My Get Fit for the TGO Challenge plan says that at some point in February, I should walk 15 miles, so for somewhere new to go, I decided to have this little trundle down the Durham coast path – based on the theory that if I walked seven and a half miles in one direction, I could walk back again and thus achieve my objective.
The temperature today was a tropical five degrees – thats plus five… In Fahrenheit terms that’s fifty degrees warmer than it was up the A66 the other day… And so, in a kind of incipient North Sea haar, we marched southwards from the little car park just North of Seaham.
I was last here in 2001 when, during the foot and mouth fiasco, this was, at one point, the only footpath open in the whole of England. Its remarkable that in the intervening years, the area just South of the town has been completely rebuilt – so much so that my map is now just wrong…
So we just followed the path – and its a very good one – easy to walk on and not too many of those nasty contour things. We fair battered on Southwards.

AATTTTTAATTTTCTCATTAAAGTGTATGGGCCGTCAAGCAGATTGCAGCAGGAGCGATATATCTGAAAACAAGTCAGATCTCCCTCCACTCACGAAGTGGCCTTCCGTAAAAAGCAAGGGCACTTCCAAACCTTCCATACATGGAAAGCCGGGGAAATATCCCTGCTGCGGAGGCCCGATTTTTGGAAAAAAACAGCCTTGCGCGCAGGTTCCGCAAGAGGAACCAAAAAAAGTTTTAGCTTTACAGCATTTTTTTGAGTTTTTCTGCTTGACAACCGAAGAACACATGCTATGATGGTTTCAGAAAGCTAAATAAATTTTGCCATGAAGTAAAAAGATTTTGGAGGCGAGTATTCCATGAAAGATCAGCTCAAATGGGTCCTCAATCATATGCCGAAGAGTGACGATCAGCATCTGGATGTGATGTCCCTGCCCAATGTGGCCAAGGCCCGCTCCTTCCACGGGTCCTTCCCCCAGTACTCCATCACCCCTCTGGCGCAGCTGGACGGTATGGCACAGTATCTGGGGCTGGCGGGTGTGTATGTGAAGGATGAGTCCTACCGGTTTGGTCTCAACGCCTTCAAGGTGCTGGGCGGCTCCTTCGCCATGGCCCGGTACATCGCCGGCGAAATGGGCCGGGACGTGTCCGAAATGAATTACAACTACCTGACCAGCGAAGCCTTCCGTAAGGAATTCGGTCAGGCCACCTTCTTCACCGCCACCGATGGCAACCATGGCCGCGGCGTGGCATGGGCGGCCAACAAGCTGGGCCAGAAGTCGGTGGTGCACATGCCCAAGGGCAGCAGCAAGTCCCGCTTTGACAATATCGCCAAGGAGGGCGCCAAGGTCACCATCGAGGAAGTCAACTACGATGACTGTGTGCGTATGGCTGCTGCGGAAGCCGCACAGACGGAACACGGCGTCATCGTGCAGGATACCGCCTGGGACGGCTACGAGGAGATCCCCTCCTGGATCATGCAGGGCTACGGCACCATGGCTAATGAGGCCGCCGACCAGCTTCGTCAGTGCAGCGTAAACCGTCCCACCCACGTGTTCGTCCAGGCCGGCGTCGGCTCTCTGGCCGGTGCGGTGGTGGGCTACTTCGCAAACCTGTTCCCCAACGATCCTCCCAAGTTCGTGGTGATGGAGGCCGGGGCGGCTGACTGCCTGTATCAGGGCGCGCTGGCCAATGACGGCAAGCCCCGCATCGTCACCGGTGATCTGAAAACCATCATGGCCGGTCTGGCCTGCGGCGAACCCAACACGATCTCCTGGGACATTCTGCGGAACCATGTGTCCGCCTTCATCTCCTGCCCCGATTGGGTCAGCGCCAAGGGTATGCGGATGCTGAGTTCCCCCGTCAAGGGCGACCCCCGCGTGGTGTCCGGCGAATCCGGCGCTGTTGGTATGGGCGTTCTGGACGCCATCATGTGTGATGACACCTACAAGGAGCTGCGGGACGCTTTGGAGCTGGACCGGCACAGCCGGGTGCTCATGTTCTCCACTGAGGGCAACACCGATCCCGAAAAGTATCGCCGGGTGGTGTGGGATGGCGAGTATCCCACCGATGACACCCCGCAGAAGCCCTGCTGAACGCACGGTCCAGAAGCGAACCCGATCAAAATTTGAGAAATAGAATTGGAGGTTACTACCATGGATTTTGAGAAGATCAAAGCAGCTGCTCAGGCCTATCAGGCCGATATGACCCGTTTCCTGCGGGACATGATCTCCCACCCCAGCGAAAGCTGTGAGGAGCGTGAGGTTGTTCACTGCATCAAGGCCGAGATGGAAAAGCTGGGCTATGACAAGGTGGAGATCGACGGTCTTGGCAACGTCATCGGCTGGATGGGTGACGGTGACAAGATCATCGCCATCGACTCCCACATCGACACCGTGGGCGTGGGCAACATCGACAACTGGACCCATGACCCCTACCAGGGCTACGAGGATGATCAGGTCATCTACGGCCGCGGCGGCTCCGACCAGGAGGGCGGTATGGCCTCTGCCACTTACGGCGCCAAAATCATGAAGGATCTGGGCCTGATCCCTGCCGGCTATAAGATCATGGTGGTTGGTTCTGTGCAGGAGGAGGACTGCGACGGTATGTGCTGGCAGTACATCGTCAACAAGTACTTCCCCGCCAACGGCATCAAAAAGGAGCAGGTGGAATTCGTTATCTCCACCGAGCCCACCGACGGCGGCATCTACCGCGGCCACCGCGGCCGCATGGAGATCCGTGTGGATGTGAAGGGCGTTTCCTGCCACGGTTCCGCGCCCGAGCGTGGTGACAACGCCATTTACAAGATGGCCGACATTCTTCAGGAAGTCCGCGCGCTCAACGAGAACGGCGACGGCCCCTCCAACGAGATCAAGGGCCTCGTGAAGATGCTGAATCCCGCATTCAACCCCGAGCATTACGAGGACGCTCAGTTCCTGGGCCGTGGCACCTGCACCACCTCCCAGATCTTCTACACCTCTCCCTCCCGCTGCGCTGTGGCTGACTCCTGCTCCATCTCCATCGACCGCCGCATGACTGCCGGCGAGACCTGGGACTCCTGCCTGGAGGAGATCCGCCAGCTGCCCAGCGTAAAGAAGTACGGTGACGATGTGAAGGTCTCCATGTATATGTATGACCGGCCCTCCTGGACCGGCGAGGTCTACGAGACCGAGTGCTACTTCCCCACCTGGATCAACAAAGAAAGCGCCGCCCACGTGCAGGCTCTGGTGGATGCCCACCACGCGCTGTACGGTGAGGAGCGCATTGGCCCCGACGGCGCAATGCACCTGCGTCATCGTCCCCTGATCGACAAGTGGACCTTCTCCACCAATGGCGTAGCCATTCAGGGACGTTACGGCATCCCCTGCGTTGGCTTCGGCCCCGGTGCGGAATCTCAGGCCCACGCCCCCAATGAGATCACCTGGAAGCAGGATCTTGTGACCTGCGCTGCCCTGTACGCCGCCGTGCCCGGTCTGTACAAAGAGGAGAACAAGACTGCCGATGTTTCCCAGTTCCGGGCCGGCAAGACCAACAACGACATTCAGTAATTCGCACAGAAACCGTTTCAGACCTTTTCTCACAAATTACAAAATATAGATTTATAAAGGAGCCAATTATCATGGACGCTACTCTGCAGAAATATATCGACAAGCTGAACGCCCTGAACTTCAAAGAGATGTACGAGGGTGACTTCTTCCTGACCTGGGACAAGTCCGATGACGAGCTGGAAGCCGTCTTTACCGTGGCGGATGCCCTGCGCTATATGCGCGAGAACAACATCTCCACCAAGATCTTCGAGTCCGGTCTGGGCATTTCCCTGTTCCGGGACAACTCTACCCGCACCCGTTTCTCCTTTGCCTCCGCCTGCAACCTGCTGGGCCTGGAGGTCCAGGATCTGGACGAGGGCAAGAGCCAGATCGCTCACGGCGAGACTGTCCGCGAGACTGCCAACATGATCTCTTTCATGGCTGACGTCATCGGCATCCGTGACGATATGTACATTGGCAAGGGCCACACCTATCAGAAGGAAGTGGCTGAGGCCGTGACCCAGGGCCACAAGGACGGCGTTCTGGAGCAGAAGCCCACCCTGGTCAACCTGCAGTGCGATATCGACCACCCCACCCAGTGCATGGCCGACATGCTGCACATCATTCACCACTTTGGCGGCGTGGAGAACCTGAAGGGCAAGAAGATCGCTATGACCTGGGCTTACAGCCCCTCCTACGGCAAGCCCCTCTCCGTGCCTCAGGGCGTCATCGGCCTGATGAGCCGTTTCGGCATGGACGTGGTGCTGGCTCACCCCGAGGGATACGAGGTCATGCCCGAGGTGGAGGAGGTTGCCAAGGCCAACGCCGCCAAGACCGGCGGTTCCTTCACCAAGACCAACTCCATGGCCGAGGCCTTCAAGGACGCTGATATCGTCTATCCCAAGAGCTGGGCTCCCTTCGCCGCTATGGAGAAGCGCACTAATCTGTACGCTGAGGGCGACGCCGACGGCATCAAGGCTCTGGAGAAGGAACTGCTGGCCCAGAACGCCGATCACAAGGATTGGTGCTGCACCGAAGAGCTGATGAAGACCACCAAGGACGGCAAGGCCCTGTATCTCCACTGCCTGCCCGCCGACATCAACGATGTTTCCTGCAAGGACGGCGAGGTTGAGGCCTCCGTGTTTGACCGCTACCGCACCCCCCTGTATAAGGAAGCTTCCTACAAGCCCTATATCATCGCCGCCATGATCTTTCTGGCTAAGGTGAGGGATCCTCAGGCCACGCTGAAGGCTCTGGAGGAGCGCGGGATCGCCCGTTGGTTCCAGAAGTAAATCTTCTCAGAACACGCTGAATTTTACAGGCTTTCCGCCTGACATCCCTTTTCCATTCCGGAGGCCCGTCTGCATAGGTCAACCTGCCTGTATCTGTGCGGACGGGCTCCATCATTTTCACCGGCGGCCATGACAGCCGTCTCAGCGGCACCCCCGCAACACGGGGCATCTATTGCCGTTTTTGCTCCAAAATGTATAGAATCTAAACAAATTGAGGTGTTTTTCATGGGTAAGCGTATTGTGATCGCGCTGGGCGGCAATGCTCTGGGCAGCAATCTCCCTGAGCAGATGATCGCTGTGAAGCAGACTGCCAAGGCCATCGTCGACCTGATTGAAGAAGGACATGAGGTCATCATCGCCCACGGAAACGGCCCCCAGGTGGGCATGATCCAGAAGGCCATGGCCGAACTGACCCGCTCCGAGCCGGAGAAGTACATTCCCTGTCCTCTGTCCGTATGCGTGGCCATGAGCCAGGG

To do this place justice, though, its much better in may or June when its a superb location for a spot of botanising. Some people may remember the specially bleak black beach in the final scenes of the classic “Get Carter” where our hero (Michael Caine) has chased one of the villains for many miles and eventually catches up with him by a coal conveyor, carrying spoil into the sea. The villain is murdered using cheap whisky and a shotgun and is loaded into a hopper and dumped with the shale – just as Carter is shot by a sniper…… well…. that’s this beach. the conveyor has gone but the beach is still raised and covered with black shale, but the rest of the coast has been restored to limestone grassland and the sea is finally cleaning up the beaches. There are still a couple of places where the cliffs are protected from the sea by raised areas of industrial waste – notably Blast beach. Eventually, the sea will recommence working away at these cliffs.
There are, apparently, just offshore hereabouts, octopus and underwater visibility has increased from nil to 5 metres…..
But we digress a bit. We were fair blasting South.
We crossed hawthorn Dene – a deep sandstone gorge – and more Denes further South until, at last, I was faced with a steep drop and re-ascent at Warren House Gill – and I was finally outfaced. I just couldn’t be arsed with this – and I’d have to retrace steps very shortly. Pointless, really. I was half a mile short. It was three o’clock and time to turn North.
We plodded back much more slowly. The Denes were a bit deeper.
But its OK – In the end we did 14 Miles and 1000 feet of ascent (those Denes….)